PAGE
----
U ranium is one of the most important elements in the world today. Why? One of its isotopes undergoes nuclear fission. Nuclear fission occurs when neutrons collide with the nucleus of a uranium atom. When that happens, the uranium nucleus splits apart. Enormous amounts of energy are released. That energy can be used for mass destruction in the form of atomic bombs, or used for peaceful energy production in nuclear power plants.

But there are two problems with using uranium for nuclear fission. First, of uranium's three isotopes (uranium-234, uranium-235, and uranium-238), only one—uranium-235—undergoes fission. The second problem is that this isotope of uranium is quite rare. Out of every 1,000 atoms of uranium, only seven are uranium-235. Tons of uranium ore must be processed and enriched to make tiny amounts of this critical isotope. It is difficult and extremely expensive.

Scientists know that another isotope of uranium, uranium-233, will also undergo fission. The problem is that uranium-233 does not occur in nature. So how can it be used to make atomic weapons or nuclear power?

The trick is to start with an isotope of thorium, thorium-232. Thorium-232 has a very long half life of 14 billion years. If thorium-232 is bombarded with neutrons, it goes through a series of nuclear changes, first to thorium-233, then to protactinium-233, and finally to uranium-233. The whole process only takes about a month. At the end of the month, a supply of uranium-233 has been produced. This isotope of uranium has a fairly long half life, about 163,000 years. So once it has been made, it stays around for a long time. It can then be used for nuclear fission.

Scientists would like to find a way to use this process to make uranium-233 economically. Thorium is much more abundant than uranium. It would be far cheaper to make nuclear bombs and nuclear power plants with thorium than with uranium.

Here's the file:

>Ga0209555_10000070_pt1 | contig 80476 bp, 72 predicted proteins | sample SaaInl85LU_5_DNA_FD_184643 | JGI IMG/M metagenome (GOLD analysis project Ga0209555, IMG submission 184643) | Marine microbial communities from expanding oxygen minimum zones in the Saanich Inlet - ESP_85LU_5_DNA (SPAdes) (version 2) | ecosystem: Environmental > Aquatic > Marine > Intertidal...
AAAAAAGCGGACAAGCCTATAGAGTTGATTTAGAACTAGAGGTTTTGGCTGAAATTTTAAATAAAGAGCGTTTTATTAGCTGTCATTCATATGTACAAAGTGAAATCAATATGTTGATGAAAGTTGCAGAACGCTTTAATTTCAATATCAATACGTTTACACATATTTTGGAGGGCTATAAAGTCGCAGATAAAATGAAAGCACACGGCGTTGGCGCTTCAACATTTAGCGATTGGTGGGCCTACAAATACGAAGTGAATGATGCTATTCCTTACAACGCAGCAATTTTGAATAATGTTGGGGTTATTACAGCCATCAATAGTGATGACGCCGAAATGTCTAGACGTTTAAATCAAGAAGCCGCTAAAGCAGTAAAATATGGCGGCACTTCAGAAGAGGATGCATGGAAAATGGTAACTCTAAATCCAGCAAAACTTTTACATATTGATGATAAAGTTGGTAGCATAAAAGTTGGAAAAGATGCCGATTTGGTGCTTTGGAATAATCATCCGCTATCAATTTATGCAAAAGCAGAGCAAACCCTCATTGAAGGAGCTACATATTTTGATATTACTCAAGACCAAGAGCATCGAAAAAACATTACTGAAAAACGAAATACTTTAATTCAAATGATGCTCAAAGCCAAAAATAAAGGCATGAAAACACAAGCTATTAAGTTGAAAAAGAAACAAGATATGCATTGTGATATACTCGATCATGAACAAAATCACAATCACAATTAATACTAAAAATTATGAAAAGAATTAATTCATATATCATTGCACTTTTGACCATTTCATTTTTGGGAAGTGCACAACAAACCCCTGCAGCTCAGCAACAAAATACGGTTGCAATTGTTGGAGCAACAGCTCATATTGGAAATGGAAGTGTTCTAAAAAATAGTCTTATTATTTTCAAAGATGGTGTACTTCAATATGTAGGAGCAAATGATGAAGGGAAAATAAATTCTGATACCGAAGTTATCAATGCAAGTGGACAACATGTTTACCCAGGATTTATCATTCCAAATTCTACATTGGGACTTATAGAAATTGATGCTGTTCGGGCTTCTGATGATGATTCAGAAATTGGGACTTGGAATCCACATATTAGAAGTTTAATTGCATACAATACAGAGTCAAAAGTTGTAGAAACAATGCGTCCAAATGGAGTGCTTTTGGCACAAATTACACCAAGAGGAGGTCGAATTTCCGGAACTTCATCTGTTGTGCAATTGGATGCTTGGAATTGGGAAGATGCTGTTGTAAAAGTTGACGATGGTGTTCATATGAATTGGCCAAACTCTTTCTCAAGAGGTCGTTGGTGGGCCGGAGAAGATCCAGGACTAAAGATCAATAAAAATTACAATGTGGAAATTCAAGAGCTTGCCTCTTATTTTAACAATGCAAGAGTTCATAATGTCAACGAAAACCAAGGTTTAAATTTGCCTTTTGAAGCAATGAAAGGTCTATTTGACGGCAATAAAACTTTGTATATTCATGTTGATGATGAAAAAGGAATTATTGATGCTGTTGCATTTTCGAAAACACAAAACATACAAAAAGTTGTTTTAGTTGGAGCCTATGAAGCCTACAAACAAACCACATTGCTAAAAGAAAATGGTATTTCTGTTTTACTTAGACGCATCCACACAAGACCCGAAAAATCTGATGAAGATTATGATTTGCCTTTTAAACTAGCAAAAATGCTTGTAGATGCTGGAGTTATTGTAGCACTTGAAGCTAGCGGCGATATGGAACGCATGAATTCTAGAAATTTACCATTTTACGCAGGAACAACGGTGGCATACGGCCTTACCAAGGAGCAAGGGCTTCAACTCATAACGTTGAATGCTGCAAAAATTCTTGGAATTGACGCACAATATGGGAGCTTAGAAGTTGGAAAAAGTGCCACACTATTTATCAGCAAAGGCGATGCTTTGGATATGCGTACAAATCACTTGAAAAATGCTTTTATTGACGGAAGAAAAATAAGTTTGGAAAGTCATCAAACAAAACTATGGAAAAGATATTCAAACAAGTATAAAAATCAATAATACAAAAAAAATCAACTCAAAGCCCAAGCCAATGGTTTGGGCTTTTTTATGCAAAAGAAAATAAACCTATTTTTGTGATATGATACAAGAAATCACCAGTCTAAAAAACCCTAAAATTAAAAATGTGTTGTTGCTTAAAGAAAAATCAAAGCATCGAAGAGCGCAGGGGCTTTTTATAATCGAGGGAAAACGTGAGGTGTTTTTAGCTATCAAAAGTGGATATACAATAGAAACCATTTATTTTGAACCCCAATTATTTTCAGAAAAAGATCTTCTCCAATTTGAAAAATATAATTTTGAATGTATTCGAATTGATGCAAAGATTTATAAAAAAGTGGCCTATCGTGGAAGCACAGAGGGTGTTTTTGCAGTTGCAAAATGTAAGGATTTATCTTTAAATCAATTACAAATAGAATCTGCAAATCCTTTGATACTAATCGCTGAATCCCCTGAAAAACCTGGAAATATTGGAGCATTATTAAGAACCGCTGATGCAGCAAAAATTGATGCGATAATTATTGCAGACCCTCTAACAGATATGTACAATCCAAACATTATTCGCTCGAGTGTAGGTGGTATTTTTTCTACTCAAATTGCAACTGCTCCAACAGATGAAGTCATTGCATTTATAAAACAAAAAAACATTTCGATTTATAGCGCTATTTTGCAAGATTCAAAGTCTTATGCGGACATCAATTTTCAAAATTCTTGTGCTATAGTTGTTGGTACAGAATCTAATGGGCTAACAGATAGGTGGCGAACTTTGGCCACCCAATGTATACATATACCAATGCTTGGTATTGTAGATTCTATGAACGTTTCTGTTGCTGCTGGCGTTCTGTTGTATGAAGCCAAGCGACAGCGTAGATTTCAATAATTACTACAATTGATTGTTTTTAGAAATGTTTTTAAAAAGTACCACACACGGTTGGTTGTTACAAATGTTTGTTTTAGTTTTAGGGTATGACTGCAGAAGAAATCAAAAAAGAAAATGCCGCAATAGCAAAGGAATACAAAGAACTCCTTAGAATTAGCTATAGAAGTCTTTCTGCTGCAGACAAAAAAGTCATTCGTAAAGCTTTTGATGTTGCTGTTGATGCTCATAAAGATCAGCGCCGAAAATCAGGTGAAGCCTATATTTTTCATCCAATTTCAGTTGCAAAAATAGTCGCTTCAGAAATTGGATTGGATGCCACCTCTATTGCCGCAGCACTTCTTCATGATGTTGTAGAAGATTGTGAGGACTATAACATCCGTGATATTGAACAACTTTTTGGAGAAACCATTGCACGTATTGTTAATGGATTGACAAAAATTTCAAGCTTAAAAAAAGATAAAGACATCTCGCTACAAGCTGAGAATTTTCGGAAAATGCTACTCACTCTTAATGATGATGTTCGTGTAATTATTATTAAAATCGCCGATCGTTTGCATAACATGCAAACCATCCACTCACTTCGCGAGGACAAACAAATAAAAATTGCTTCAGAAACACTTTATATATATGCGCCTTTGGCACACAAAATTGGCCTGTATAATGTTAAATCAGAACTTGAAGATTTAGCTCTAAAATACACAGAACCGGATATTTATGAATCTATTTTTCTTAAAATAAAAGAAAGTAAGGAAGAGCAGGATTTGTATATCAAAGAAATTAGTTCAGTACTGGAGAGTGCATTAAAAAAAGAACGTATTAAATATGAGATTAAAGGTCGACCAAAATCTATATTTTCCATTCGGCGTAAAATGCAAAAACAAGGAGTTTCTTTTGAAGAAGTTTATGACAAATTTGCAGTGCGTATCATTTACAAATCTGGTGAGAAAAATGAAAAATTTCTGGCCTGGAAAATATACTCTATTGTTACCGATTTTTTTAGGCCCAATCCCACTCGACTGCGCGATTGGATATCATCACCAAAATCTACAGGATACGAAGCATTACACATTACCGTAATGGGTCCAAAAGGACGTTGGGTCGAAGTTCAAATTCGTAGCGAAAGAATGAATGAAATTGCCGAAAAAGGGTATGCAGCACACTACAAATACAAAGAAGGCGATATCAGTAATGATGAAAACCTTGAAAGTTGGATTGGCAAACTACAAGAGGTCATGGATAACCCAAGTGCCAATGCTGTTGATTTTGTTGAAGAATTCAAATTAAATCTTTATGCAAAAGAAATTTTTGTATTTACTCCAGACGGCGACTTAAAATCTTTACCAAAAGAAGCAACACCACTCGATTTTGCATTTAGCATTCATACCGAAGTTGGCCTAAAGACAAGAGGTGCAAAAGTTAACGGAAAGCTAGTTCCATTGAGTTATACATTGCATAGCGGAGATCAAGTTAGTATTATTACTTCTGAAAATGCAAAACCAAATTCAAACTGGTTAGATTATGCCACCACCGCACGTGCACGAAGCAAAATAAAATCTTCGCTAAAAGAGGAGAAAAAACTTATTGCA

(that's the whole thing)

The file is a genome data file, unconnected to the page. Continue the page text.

Unfortunately, no one has figured how to make the process work on a large scale. One nuclear reactor using thorium was built near Platteville, Colorado, in 1979. However, a number of economic and technical problems developed. After only ten years of operation, the plant was shut down. The promise of thorium fission plants has yet to become reality.

There is some hope that thorium can someday be used in nuclear power plants, where nuclear reactions are used to generate electricity.


More than two dozen isotopes of thorium are known. All are radioactive. The isotope with the longest half life is thorium-232. Its half life is about 14 billion years. Isotopes are two or more forms of an element. Isotopes differ from each other according to their mass number. The number written to the right of the element's name is the mass number. The mass number represents the number of protons plus neutrons in the nucleus of an atom of the element. The number of protons determines the element, but the number of neutrons in the atom of any one element can vary. Each variation is an isotope.

The half life of a radioactive element is the time it takes for half of a sample of the element to break down. After one half life (14 billion years), only 5 grams of a ten-gram sample of thorium-232 would be left. The remaining 5 grams would have broken down to form a new isotope.


The thorium in monazite, thorite, or other minerals is first converted to thorium dioxide (ThO 2 ). This thorium dioxide is then heated with calcium to get the free element: